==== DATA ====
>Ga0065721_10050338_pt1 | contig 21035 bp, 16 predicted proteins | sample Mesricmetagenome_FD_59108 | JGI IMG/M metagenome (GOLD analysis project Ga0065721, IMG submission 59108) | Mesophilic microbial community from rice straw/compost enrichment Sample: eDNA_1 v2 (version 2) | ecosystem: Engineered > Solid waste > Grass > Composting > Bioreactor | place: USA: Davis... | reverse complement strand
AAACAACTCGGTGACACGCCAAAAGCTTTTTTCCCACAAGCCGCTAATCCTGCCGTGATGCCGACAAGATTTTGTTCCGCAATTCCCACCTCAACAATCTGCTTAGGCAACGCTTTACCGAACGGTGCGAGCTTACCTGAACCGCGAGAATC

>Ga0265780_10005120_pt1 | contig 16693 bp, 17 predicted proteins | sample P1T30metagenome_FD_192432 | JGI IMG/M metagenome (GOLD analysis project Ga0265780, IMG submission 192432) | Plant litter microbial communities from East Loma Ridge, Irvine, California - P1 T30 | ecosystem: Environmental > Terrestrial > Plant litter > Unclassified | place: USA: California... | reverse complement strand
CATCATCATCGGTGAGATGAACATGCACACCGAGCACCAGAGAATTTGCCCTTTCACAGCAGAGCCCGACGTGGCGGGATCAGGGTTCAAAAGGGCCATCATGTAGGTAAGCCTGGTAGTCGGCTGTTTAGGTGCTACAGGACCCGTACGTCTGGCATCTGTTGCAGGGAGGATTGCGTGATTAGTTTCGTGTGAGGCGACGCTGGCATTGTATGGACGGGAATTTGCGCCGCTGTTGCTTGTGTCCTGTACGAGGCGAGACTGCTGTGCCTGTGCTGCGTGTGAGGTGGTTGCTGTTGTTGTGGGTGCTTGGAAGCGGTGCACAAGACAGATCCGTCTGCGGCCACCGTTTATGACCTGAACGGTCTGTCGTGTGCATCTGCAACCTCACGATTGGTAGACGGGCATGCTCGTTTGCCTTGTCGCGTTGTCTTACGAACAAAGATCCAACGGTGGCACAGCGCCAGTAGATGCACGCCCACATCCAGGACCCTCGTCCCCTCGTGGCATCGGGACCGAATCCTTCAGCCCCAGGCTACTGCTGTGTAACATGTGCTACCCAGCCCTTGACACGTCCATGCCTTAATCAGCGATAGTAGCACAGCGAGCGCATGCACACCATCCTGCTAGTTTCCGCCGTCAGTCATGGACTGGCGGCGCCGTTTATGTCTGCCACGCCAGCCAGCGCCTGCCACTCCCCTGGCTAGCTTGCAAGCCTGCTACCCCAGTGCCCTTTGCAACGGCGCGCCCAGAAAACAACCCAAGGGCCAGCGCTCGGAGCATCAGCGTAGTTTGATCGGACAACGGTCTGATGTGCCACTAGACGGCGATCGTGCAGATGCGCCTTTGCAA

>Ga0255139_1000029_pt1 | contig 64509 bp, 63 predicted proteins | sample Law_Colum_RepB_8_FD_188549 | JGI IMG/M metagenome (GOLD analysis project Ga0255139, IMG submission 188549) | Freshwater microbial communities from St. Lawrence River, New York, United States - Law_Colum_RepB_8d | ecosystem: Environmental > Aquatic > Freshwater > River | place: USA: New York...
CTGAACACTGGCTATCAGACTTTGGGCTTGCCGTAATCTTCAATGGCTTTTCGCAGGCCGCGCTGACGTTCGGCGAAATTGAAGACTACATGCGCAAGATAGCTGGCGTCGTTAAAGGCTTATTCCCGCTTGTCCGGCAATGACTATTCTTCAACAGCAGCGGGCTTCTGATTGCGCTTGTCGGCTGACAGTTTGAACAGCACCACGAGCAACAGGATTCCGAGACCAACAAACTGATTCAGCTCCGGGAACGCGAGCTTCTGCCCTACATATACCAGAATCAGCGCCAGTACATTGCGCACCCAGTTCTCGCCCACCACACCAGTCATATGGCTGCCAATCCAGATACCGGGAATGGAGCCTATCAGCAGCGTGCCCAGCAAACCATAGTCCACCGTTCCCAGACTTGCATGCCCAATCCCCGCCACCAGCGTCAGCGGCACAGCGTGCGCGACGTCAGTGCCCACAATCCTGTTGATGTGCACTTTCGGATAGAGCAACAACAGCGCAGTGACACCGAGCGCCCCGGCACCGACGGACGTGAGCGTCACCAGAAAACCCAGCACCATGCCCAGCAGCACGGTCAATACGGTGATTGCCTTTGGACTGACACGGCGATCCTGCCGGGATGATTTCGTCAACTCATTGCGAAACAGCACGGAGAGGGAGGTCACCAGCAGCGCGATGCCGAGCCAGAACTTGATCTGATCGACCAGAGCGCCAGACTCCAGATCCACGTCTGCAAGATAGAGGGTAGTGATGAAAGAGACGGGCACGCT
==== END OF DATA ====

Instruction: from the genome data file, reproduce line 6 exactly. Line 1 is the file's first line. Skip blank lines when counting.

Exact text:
CTGAACACTGGCTATCAGACTTTGGGCTTGCCGTAATCTTCAATGGCTTTTCGCAGGCCGCGCTGACGTTCGGCGAAATTGAAGACTACATGCGCAAGATAGCTGGCGTCGTTAAAGGCTTATTCCCGCTTGTCCGGCAATGACTATTCTTCAACAGCAGCGGGCTTCTGATTGCGCTTGTCGGCTGACAGTTTGAACAGCACCACGAGCAACAGGATTCCGAGACCAACAAACTGATTCAGCTCCGGGAACGCGAGCTTCTGCCCTACATATACCAGAATCAGCGCCAGTACATTGCGCACCCAGTTCTCGCCCACCACACCAGTCATATGGCTGCCAATCCAGATACCGGGAATGGAGCCTATCAGCAGCGTGCCCAGCAAACCATAGTCCACCGTTCCCAGACTTGCATGCCCAATCCCCGCCACCAGCGTCAGCGGCACAGCGTGCGCGACGTCAGTGCCCACAATCCTGTTGATGTGCACTTTCGGATAGAGCAACAACAGCGCAGTGACACCGAGCGCCCCGGCACCGACGGACGTGAGCGTCACCAGAAAACCCAGCACCATGCCCAGCAGCACGGTCAATACGGTGATTGCCTTTGGACTGACACGGCGATCCTGCCGGGATGATTTCGTCAACTCATTGCGAAACAGCACGGAGAGGGAGGTCACCAGCAGCGCGATGCCGAGCCAGAACTTGATCTGATCGACCAGAGCGCCAGACTCCAGATCCACGTCTGCAAGATAGAGGGTAGTGATGAAAGAGACGGGCACGCT